The brainchild of late Venezuelan president, Hugo Chavez, PetroCaribe was launched in June 2005.
Hinds spoke of the benefits that have accrued from Guyana’s association with the PetroCaribe during a special programme on the National Communications Network (NCN).
The prime minister, under whose purview the energy sector falls, explained that this initiative came at a time when many Caribbean countries were having difficulties in purchasing petroleum. At that time, crude oil prices on the world market was moving up from US$30 per barrel and peaked at about $150 per barrel.
A table was established at a certain price for petroleum. The government of Venezuela will offer a portion on credit (co-financing) and a portion that will have to be paid for in cash immediately.
Through this mechanism, a 50 percent co-financing is offered for oil sold at $80 per barrel; $100 per barrel — 60 percent co-financing; and over $150 per barrel — 70 percent of co-financing.
According to the prime minister, PetroCaribe was established to be a cushion, giving countries time to adjust their rates of consumption, make lifestyle changes, and move towards renewable energy sources. It also created a mechanism, whereby a fund could be established to be used for the development of the energy sector as well as other areas.
“Our total fuel bill was about $400 million per year and at 50 percent co-financing, we could be developing a debt of about US$200 million per year. So we took the position that for every shipment, payment has to be made available in full. The fuel company that is buying has to pay the full price to the Guyana Energy Agency, which acts as the agent to purchase and at the level of the government, we put aside the financed portion in a special account and the ministry of finance issues a promissory note,” the prime minister outlined.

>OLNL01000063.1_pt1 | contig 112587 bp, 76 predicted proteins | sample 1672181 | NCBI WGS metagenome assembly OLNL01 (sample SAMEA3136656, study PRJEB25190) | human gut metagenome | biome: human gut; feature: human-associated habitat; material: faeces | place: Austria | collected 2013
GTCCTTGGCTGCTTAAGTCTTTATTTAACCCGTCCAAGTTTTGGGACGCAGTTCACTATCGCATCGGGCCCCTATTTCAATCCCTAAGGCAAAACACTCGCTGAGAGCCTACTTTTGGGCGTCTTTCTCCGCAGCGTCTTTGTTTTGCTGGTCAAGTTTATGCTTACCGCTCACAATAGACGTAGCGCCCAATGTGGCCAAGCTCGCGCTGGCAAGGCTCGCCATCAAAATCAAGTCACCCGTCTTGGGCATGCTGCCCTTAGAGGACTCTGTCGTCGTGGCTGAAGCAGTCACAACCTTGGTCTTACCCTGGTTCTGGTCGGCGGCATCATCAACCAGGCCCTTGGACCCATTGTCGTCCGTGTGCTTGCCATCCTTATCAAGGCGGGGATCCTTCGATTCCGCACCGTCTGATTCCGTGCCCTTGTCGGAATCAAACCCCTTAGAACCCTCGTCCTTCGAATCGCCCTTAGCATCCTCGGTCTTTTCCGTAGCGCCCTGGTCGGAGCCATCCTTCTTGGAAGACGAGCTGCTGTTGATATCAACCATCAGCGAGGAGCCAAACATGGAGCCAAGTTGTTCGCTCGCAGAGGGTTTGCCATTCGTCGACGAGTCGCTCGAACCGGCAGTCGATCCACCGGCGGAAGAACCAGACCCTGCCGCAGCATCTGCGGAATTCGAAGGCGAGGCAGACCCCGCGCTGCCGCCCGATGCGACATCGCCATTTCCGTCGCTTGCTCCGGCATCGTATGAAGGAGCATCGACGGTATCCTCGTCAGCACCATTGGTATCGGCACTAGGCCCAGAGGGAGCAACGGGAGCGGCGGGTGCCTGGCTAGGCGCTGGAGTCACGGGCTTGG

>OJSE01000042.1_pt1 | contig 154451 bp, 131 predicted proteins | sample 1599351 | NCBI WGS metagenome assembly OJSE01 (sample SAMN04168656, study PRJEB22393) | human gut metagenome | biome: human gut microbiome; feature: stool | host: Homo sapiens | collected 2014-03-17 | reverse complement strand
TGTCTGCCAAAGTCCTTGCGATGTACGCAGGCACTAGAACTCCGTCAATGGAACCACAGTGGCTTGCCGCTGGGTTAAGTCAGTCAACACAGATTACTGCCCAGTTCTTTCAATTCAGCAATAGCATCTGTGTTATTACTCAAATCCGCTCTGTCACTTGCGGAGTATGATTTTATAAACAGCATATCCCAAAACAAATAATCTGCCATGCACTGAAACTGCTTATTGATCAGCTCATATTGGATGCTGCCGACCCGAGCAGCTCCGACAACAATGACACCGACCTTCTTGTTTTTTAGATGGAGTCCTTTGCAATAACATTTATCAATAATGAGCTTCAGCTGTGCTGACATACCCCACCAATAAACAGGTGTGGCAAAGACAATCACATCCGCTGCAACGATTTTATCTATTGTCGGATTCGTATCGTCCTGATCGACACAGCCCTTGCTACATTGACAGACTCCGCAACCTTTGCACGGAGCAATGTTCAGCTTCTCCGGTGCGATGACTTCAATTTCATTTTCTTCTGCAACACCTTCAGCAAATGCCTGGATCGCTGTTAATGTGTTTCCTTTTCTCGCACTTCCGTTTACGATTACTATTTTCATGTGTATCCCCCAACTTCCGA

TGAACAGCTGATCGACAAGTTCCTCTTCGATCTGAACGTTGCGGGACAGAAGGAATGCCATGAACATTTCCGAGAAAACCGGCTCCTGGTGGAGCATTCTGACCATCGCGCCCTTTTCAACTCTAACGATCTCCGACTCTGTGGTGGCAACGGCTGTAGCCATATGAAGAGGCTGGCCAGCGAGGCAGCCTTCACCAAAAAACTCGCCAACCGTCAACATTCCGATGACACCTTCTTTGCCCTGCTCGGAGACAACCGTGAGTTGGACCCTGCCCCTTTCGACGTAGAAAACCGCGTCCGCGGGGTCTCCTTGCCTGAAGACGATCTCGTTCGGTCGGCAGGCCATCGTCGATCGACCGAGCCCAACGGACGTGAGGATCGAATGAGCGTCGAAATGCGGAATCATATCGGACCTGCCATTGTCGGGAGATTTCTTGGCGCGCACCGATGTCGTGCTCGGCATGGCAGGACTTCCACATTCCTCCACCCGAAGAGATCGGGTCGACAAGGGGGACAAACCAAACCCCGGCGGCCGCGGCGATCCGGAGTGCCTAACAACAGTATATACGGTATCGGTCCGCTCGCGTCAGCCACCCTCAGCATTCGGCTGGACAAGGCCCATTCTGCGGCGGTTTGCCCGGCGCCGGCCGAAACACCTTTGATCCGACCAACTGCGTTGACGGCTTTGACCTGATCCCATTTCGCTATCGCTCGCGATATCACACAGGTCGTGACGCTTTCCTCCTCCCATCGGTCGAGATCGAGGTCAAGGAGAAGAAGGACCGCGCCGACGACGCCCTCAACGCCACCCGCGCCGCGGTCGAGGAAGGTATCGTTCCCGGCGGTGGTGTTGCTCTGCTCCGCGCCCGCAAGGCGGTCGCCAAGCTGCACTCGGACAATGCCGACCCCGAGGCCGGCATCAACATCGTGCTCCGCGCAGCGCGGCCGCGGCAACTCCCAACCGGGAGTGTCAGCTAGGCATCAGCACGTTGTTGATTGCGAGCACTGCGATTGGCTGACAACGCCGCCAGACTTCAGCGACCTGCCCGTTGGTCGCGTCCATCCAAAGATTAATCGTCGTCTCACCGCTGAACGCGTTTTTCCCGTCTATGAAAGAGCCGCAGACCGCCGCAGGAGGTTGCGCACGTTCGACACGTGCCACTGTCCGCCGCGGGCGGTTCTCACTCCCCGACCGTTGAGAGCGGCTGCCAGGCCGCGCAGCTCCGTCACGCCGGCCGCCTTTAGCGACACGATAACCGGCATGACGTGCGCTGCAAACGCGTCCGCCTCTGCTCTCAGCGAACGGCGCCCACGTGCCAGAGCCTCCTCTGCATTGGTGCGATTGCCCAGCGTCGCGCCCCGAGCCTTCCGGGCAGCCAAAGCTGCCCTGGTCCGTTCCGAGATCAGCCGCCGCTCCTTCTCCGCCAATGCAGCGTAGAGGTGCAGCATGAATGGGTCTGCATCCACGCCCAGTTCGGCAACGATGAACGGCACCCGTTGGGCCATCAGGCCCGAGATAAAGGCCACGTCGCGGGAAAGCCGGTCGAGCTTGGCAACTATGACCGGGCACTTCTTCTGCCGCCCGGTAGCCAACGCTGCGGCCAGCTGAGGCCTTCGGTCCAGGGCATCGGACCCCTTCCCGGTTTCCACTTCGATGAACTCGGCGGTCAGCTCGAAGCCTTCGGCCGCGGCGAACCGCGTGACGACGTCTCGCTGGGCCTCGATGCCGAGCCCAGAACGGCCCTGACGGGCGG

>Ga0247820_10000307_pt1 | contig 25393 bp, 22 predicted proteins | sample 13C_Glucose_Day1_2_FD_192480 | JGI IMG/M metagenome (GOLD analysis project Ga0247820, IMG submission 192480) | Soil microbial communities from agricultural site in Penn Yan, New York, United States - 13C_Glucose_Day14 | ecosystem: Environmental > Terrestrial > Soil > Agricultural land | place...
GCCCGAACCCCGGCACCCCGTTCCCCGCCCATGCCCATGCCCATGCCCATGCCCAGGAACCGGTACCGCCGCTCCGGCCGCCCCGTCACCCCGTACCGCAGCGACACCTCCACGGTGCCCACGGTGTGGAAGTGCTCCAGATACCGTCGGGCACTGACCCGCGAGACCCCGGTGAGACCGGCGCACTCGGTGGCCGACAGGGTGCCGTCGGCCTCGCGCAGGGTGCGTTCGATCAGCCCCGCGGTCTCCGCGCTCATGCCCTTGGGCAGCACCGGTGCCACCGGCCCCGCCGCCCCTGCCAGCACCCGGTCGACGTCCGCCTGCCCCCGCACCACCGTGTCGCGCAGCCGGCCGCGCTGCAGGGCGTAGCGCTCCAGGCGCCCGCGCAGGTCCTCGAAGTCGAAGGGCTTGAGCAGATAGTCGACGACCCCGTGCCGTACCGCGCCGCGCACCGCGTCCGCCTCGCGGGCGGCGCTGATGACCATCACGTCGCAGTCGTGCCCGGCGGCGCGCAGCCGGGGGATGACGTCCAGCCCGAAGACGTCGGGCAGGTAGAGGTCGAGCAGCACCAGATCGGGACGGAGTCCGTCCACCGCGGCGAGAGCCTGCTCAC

The money that accumulated in this account has been used to finance two power plants for the Guyana Power and Light (GPL) Incorporated; while some went towards the financing of the Hope Canal.
The intention behind PetroCaribe was also to promote trade amongst member countries; whereby some of the fuel cost would be met by supplying goods and services. This led to Guyana’s rice trade agreement with Venezuela.
Only recently, agriculture minister, Dr Leslie Ramsammy signed the official 2013 agreement in Venezuela, which will see the continued export of rice and paddy.
The prime minister explained that the rice and paddy supplied to Venezuela is discounted against what Guyana owes on fuel.
Chevon Wood, an economist attached to the GEA, said that under the first round of agreement signed with Venezuela, Guyana was able to cancel over US$100 million of fuel debt; this was completed in December 2012. In the coming months, it is envisioned that a similar amount will be negated through this export agreement.
Wood said, “Fuel is a very important input in any economy, and given that Guyana’s economy is rapidly expanding, there is a greater need for fuel. PetroCaribe provides a significant opportunity for South to South relationships and it also provides a unique mechanism in order to pay for the fuel.”
At the recently held ministerial meeting of PetroCaribe and the summit of heads, Venezuela proposed the establishment of a PetroCaribe Economic Zone (PEZ) through an alliance with the Bolivarian Alliance for the Peoples of Our America (ALBA).
ALBA is an international cooperation organisation based on the idea of the social, political and economic integration of the countries of Latin America and the Caribbean.
The PEZ is intended to deepen the progress made by the Organisation, with a view to developing the production sectors of member states, based on the linkage of production chains which would generate economic surplus, and would make co-operation sustainable in the context of PetroCaribe.
It is designed to boost regional development between Petrocaribe member states by promoting joint investments in trade, tourism, industry, and agriculture.
Wood said, “With the introduction of an economic zone there are many opportunities to get into greater markets…it is a good area to venture into, not only because you are able to reduce the amount of oil debt periodically, but you are also able to expand your market, introduce economies of scale in terms of technology, increase job creation and many other benefits.”
PetroCaribe now consists of Antigua and Barbuda, The Bahamas, Belize, Cuba, Dominica, El Salvador, Grenada, Guatemala, Guyana, Haiti, Honduras, Jamaica, Nicaragua, the Dominican Republic, St Kitts and Nevis, Saint Lucia, St Vincent and the Grenadines, Suriname and Venezuela.